Despite the occurrence of the second canal, in many cases it merges with the apical foramen forming a single canal (Vertucci; Mauger et al., 1998). In the analysis by Vertucci & Williams, the presence of a second canal was verified in 27.5 % of the 300 lower incisors analysed. Miyashita et al. reported that 12.4 % of the observed specimens contained two canals, however, only 3 % had independent foramina. Mauger et al., evaluated the canal morphology in the different thirds of the root portion of 100 lower incisors and noted that 98­100 % of the specimens had only one apical foramen. In this study, 94.44 % of the specimens with two canals had one foramen, type 3. The preparation and filling of the canals of type 1 and 4 is relatively simple, since each canal has a conduit and distinct apex. However, for types 2, 3 and 5, there is a higher level of difficulty because they have different characteristics, since there are areas where the two canals share the same space, and others in which they are separated. The type imposes a form of treatment, requiring an individualized procedure for instrumentation, cleaning and filling (Green et al.; Al-Fouzan et al.). Among the specimens evaluated, only one had a type 5 ramification (Fig. 1).

From the analysis of external morphological data, we noted that the average length of the teeth was similar to that reported by Aminsobhani et al. This finding has great clinical importance at the time of selection of appropriate instruments for the root canal in order to establish the working length.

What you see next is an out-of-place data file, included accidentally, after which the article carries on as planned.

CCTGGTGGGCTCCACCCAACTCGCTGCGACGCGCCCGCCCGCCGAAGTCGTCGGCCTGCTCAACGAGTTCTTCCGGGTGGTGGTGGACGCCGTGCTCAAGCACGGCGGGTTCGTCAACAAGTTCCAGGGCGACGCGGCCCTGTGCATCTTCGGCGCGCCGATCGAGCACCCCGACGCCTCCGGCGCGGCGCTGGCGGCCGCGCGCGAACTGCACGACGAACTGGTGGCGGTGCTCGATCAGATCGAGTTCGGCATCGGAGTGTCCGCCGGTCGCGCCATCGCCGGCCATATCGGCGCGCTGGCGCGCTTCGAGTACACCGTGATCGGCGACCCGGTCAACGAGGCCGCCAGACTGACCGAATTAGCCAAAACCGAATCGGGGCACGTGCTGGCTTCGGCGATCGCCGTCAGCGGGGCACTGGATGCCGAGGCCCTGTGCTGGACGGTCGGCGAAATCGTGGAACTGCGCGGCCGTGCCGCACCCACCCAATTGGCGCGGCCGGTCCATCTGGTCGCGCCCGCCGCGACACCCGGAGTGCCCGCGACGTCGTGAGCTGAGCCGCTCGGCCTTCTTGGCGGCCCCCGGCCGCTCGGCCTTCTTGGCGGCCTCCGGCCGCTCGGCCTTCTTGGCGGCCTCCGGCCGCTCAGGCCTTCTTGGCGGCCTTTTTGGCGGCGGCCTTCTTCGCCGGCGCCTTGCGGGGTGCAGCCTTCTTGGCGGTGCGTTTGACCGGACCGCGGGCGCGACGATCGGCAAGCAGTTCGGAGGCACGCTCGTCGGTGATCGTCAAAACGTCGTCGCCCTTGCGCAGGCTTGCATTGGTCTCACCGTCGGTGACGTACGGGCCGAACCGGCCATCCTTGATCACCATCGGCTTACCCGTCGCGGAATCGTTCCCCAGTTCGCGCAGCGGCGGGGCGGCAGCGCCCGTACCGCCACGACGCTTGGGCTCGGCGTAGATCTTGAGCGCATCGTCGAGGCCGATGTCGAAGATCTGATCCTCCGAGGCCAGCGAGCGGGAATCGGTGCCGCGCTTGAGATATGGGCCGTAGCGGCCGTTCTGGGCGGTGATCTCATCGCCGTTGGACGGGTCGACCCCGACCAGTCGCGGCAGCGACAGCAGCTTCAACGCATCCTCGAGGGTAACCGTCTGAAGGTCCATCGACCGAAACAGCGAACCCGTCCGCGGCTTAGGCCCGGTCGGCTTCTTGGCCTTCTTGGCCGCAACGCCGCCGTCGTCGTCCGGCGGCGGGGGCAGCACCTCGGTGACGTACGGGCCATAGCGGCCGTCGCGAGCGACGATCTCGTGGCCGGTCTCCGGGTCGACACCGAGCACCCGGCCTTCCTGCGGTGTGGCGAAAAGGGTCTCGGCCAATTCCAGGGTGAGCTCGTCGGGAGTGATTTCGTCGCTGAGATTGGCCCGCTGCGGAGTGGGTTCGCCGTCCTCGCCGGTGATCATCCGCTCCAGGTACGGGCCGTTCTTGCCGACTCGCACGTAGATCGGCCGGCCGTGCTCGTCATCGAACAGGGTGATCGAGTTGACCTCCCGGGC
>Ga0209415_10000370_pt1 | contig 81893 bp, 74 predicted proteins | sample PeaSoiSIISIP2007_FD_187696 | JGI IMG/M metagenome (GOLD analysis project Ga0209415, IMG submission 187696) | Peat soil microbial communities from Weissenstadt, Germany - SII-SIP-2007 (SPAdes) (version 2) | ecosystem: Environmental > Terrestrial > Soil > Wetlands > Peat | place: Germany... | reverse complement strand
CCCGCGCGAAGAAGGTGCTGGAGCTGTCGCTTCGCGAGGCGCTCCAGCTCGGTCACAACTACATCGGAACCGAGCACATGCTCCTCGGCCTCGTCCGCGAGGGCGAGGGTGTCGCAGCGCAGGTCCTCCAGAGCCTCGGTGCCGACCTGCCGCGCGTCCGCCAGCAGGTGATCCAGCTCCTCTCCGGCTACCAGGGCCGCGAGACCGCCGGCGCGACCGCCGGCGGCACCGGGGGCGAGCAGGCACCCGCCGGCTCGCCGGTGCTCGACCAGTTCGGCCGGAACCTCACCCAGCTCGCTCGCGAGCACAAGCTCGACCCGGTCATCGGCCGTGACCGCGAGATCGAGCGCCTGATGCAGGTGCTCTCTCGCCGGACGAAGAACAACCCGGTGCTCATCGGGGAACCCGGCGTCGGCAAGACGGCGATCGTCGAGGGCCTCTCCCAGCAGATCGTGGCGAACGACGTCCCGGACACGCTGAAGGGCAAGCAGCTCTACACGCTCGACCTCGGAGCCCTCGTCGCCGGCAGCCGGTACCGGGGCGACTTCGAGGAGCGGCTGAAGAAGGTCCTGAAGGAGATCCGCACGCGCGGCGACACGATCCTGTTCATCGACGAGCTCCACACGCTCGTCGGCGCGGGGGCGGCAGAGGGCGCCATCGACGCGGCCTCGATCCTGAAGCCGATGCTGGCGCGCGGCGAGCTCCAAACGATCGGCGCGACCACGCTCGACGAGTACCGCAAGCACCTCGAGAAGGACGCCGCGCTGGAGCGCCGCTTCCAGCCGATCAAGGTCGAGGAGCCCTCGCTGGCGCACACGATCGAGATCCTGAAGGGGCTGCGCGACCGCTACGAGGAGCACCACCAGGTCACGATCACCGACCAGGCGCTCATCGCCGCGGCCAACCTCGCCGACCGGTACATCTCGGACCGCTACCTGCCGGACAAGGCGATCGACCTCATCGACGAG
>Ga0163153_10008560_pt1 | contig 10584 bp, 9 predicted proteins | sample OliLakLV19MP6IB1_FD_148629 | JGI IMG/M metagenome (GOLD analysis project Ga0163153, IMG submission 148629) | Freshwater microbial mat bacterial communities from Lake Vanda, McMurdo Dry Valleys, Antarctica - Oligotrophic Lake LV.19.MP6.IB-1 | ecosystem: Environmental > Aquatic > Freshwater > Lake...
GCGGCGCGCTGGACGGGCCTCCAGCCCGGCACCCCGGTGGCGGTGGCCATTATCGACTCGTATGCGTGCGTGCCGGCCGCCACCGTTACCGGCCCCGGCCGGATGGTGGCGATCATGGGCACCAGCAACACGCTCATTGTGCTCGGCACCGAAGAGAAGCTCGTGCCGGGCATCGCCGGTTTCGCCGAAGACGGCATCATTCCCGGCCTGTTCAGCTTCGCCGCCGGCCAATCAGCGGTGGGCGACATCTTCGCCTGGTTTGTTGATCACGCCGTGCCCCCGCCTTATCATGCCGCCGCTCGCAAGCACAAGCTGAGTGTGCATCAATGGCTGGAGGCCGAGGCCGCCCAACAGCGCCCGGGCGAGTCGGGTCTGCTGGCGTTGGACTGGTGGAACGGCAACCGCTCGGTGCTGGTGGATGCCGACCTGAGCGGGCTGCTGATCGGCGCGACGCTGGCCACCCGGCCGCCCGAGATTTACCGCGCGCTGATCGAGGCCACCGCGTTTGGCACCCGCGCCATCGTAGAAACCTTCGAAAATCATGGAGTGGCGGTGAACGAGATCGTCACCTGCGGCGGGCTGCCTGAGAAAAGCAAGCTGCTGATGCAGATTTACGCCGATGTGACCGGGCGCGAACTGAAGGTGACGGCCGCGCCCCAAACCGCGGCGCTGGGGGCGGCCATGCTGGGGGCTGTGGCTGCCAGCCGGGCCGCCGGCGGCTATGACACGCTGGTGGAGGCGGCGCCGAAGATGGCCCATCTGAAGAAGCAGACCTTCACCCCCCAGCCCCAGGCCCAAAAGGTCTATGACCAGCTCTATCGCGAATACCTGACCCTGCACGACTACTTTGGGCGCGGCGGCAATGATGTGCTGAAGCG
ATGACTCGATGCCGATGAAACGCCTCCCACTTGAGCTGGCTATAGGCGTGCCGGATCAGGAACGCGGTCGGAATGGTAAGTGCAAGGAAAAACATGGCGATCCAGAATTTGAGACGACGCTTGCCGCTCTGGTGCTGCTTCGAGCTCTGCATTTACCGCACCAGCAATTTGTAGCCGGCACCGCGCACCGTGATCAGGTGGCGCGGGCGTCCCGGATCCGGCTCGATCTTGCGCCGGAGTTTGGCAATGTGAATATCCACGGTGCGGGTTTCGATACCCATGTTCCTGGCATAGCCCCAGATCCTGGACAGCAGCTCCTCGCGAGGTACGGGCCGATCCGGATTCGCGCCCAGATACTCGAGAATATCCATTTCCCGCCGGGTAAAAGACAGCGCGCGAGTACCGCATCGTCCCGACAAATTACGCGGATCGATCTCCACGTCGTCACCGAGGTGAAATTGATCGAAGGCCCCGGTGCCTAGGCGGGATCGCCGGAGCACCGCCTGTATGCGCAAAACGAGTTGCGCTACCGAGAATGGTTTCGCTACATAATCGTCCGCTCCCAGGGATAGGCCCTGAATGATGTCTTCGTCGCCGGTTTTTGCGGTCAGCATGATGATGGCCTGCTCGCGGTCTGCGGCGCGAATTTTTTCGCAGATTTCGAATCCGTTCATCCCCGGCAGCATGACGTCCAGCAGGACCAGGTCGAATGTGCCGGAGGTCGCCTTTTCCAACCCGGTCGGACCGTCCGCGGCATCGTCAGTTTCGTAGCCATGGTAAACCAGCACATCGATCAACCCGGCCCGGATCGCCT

Twenty-seven roots had their apex oriented to the mesial or distal parts, whereas 73 % had an apical foramen that was coincident with the long axis of the tooth. This data points to the importance of pre-bent instruments when gauging measurements and instrumentation (de Almeida-Gomes et al.; Boruah & Bhuyan).

Table II. Incidence of two canals in mandibular incisors in different studies.


The occurrence of a second canal in the lower incisors in northern Brazil is equivalent to approximately one-quarter of the sample, with no difference between the central and lateral incisors. The average length was equivalent to what is known in the literature, and a small variation was observed in the location of the apical foramen in relation to the long axis in a few specimens. The knowledge of these modifications needs to be considered before treatment. Furthermore, careful clinical examination and radiographs will be necessary to facilitate a correct diagnosis, since the internal root anatomy does not reproduce the simplicity of the exterior.


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Corresponding author:

Brenna Magdalena Lima Nogueira

School of Dentistry
Institute of Health Sciences
Federal University of Pará
Guamá, Belém-Pará


Received: 04-12-2016
Accepted: 26-12-2016